When you ask for too much, your rightful claim can be overlooked

Taylor Jennings has a tough time getting his bags from Baton Rouge, La., to Cleveland. Then his flight home to Louisiana is canceled. Rather than wait three days for a new Delta Air Lines flight, he takes matters into his own hands by buying his own ticket from American Airlines and returning home the next day. Naturally, he expects Delta to reimburse him for his American ticket. Unfortunately, this was not the best way to handle the situation. Can our advocates help him get reimbursed nevertheless?

Question: On April 2, I flew from Baton Rouge, La., to Cleveland. There were flight delays and somewhere along the way my baggage was lost. I didn’t receive my luggage until the next day, causing me to have to go to a business dinner in blue jeans. I also had paid Delta $25 to check my luggage.

My return flight from Cleveland to Baton Rouge on April 6 was canceled. Delta couldn’t get me home until April 9. This was a $780 round trip ticket. I booked a one-way flight the next day on American for $514 to get home.

I’ve asked Delta to pay me back for the American ticket, my one-night hotel expense of $270, $25 baggage charge for the lost luggage and $25 baggage charge for the canceled flight. I would also like a refund for my out-of-pocket expenses which were $50 taxi charges to and from the hotel, and $50 in food expenses for dinner and breakfast the next day.

I’ve waited over six weeks and only received $233 for some type of refund. I’ve contacted Delta by email, Twitter and snail mail to try to get reimbursed. Can you help me get back the other $702 the airline owes me? — Taylor Jennings, Baton Rouge, La.

Answer: It must have been a frustrating experience for your bags to not get to your destination, and then for you to not get back from yours.

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Unfortunately, there are no policies or regulations that would compel an airline to pay you for a new flight or for any hotel or food purchases. The requirement that an airline has in this situation is to put you on the next available flight or to refund your ticket. If you request a refund of the ticket, that completes the airline’s responsibility to you, and that is what you did.

The other factor not in your favor is what we call the airlines’ fuzzy math. Half the cost of a roundtrip ticket does not necessarily equate to the cost of a one-way ticket. The $233 refund most likely represented what Delta considered the value of the unused segment between Cleveland and Baton Rouge. I know this is not what you were expecting to hear.

To your credit, in your correspondence with the airline, you were polite and used professional language. The problem may have been the long list of items for which you were seeking reimbursement.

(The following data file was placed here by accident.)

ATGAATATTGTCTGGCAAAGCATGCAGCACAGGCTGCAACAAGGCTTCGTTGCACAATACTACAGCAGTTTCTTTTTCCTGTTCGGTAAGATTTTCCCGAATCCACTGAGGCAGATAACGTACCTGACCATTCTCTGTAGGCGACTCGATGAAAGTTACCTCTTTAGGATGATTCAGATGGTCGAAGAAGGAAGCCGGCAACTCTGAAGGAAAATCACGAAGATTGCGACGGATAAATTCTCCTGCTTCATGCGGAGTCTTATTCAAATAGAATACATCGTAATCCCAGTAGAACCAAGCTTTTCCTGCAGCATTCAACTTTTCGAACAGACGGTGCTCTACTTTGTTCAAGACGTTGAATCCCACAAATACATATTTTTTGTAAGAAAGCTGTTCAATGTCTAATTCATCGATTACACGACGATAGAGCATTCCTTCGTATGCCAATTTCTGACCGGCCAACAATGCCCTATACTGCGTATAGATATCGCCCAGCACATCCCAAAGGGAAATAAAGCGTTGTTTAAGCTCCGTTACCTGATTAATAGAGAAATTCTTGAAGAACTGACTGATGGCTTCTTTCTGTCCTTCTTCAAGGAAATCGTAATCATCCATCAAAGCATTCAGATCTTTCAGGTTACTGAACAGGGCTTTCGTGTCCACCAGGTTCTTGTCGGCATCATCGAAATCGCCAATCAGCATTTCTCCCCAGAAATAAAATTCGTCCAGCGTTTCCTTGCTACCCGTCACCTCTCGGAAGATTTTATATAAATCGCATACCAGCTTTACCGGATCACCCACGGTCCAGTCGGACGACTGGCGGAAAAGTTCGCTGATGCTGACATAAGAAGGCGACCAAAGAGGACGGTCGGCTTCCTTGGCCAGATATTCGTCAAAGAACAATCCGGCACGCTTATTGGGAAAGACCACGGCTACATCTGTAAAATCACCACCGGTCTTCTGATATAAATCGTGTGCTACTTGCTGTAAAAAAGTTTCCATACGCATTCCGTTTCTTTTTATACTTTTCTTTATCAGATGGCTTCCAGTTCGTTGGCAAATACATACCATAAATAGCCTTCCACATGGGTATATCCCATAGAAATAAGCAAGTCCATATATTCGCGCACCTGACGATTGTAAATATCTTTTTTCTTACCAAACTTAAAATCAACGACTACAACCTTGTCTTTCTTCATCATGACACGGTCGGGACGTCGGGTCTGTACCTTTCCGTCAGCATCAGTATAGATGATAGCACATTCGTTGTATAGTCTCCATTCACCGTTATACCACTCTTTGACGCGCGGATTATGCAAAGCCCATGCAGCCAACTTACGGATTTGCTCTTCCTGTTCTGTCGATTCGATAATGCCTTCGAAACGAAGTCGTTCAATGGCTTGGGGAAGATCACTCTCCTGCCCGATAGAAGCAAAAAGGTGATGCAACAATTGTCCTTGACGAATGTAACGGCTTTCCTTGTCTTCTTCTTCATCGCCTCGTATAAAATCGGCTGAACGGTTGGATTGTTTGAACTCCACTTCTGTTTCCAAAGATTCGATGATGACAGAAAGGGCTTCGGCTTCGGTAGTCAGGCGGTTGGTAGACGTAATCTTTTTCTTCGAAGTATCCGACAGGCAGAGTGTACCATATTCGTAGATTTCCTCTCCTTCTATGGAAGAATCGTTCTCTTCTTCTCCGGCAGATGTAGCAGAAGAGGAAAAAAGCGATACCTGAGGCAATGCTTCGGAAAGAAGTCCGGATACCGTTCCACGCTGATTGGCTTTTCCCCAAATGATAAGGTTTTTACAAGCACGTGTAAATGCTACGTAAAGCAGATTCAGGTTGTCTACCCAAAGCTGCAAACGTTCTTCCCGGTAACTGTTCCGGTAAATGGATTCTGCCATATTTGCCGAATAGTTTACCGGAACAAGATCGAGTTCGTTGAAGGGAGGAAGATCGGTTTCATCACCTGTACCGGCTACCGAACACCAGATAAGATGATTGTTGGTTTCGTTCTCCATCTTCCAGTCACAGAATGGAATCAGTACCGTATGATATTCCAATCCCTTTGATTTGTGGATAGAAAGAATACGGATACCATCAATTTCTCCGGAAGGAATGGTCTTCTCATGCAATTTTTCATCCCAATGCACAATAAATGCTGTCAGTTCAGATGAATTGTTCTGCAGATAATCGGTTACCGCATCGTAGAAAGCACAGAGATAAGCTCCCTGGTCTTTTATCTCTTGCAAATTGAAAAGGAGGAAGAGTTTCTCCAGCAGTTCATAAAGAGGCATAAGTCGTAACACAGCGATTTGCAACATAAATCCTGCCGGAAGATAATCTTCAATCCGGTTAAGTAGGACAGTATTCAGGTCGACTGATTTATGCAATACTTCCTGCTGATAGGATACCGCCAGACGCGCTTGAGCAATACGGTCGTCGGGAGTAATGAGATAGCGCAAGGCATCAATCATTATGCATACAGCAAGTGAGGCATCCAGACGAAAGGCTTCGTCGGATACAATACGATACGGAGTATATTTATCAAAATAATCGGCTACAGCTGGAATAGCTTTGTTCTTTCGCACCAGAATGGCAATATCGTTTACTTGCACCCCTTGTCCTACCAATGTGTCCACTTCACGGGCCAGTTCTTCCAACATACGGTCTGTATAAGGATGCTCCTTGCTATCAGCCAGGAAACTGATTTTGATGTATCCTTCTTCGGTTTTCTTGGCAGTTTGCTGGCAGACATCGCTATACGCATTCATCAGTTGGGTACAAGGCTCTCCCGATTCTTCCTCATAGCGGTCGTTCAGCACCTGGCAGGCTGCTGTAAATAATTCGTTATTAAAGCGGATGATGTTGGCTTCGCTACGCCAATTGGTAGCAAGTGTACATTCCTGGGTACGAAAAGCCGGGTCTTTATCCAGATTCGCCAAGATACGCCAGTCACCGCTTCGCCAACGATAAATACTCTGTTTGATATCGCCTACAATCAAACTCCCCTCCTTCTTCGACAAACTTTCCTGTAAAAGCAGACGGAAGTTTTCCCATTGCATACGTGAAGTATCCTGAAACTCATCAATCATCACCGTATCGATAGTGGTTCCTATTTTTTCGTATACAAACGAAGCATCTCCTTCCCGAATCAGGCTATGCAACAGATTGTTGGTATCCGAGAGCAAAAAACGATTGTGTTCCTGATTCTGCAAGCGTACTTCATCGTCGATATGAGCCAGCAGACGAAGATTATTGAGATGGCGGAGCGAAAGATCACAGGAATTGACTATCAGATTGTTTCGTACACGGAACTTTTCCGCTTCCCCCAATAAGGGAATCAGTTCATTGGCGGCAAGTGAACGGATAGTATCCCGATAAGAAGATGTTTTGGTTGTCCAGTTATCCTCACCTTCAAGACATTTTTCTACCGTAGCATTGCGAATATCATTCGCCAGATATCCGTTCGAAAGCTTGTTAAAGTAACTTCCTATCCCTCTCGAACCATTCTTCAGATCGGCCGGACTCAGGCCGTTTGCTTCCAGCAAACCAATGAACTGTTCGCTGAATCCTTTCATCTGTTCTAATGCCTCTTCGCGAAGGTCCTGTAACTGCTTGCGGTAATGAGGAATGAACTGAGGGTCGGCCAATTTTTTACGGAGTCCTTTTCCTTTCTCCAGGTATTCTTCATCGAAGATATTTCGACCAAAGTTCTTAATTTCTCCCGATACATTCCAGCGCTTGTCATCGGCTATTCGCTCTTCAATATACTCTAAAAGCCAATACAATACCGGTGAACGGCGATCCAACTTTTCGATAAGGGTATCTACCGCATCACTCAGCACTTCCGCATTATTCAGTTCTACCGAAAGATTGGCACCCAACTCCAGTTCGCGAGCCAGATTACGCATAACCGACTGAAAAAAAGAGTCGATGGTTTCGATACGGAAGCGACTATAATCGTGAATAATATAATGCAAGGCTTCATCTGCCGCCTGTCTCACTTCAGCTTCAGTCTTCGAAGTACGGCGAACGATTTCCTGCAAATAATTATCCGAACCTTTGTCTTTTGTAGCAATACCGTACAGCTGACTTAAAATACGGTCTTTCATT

You booked the American flight, hotel and ground transportation on your own. A simple, polite request to Delta’s representatives in Cleveland or on their help line might have helped you get vouchers for most of these items. You could also have escalated your claim by contacting executives at Delta, whose information we list on our website.

You should have received reimbursement immediately for the baggage charges and, perhaps, the flight. Since the airlines review these types of claims on a case-by-case basis, it may have taken an extra push to get the results you wanted, and with the laundry list of requested reimbursements, it may have been easy for Delta to overlook the payments you easily deserved.

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Frustrated with a lack of progress with Delta customer service, you contacted our advocates, who escalated the case on your behalf. Or did you? Your letter to us stated that your name was Taylor. Yet some of the correspondence we received was sent by someone named Cole. Turns out that your mother had been advocating your case for you, in an effort to help out her “very busy 28-year-old son.” Once the confusion was cleared up, we continued to communicate with Delta’s representatives, who indicated that they would deal with you directly.

We heard soon after that Delta had posted a refund of $602 to your American Express card. Congratulations on a positive outcome for a case that could have turned out much worse.

We learned a couple of important lessons here. It is an airline’s obligation to get you from “Point A” to “Point B,” and when they can’t in a reasonable amount of time, you should suggest that they try to book you on another airline at their expense. This is done all the time and would help avoid the outlay of hundreds of dollars with no guarantee of reimbursement. A polite request for food and hotel vouchers could be met with positive results as well.

We also ask that travelers try to advocate for themselves. There’s a chance that by involving more people in a case, important information may be omitted or incorrectly communicated.

We’re glad your case had a happy ending despite its challenges.

Mark Pokedoff

Four-time Emmy-award-winning television sports production specialist and frequent traveler. Longtime freelance writer and travel blog enthusiast. Proud papa of four amazing kids who have been upgraded to first class more than all their friends combined. Read more of Mark's articles here.

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